• Dr Susan Beal

Dr. Beal Began working at the Adelaide Children's Hospital as a research registrar in neurosurgery and then running the Cerebral Palsy Clinic.

In 1970 she was asked to investigate the incidence of SIDS in South Australia. Between 1973 and 1990 she visited more than 500 SA families who had lost babies to cot death.

In 1982 she suggested that prone (tummy) sleeping increased the rate of SIDS and in 1986 she was able to show that the rate of death was highest among babies who slept on their stomach. She is credited with being the first person anywhere to argue publicly against babies sleeping on their stomachs and in the countries that have heeded her advice, including Australia, the United Kingdom and New Zealand, the incidence of SIDS has reduced dramatically. Dr. Susan Beal was appointed a Member of the Order of Australia (AM) in the Queen's Birthday honours list, 1997, for service to medicine, particularly in the fields of paediatrics and SIDS research.


  • Professor Roger Byard and Dr Fiona Bright

Over the past few years South Australian research has significantly contributed to identifying pieces of the SIDS puzzle.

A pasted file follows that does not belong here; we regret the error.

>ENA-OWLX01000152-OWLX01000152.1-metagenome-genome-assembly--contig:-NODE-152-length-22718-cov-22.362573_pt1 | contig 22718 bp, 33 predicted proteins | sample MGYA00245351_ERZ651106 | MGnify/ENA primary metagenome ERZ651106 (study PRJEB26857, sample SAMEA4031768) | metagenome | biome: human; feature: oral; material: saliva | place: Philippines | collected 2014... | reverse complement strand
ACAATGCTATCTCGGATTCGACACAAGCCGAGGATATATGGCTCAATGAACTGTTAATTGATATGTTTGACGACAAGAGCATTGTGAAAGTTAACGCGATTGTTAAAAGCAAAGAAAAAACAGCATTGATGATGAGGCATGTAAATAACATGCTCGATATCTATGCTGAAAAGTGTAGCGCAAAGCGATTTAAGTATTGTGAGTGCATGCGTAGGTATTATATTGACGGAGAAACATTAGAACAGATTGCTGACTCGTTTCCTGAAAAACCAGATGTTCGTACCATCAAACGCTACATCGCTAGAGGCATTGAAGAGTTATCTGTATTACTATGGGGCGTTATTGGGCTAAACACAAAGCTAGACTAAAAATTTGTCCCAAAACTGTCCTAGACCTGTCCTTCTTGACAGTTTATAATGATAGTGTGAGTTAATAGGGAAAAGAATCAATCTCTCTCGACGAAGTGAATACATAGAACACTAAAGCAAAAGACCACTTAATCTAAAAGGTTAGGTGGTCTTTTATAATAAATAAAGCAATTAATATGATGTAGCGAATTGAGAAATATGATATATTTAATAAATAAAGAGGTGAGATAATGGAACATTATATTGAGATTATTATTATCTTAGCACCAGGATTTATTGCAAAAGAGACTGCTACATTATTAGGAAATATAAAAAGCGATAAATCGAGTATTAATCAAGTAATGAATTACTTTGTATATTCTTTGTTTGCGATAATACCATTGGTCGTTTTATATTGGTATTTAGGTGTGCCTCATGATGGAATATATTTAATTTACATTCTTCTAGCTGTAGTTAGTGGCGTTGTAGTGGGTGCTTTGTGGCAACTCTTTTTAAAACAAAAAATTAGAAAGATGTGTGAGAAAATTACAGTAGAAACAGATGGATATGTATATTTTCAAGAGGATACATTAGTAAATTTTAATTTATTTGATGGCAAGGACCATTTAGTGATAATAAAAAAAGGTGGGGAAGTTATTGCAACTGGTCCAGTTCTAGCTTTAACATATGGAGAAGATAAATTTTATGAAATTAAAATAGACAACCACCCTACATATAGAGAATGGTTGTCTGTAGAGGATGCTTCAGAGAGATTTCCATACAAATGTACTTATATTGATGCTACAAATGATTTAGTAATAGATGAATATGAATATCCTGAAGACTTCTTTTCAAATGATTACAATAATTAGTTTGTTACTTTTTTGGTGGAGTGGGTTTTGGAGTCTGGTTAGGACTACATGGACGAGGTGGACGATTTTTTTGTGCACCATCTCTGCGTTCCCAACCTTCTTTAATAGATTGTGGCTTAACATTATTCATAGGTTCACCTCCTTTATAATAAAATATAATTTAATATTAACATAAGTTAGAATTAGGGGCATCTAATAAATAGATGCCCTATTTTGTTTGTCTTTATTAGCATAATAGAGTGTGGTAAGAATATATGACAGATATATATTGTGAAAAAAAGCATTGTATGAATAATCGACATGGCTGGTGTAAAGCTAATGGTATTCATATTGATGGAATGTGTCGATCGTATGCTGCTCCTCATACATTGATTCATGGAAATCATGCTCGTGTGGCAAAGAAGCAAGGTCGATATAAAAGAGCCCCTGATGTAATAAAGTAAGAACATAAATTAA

Professor Roger Byard and Dr. Fiona Bright (both based in SA) have been involved in research which has helped to enhance our understanding of SIDS by identifying serotonin abnormalities in SIDS cases and increasing our understanding of the role of Substance P in SIDS cases. Dr. Bright's article on what we know about SIDS is great to understand where we are up to with regard to understanding this condition. To read more about this research or to read the article click on the links below:

  • Other Australian research


Researchers at Westmead Children’s hospital in Sydney have also contributed by making a connection between SIDS and a lack of Orexin (a particular type of brain protein which helps regulate sleep arousal).


SIDS is complex and although we may have many pieces to the SIDS puzzle there is still much work to be done.

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Dr Susan Beal was instrumental in her research into SIDS.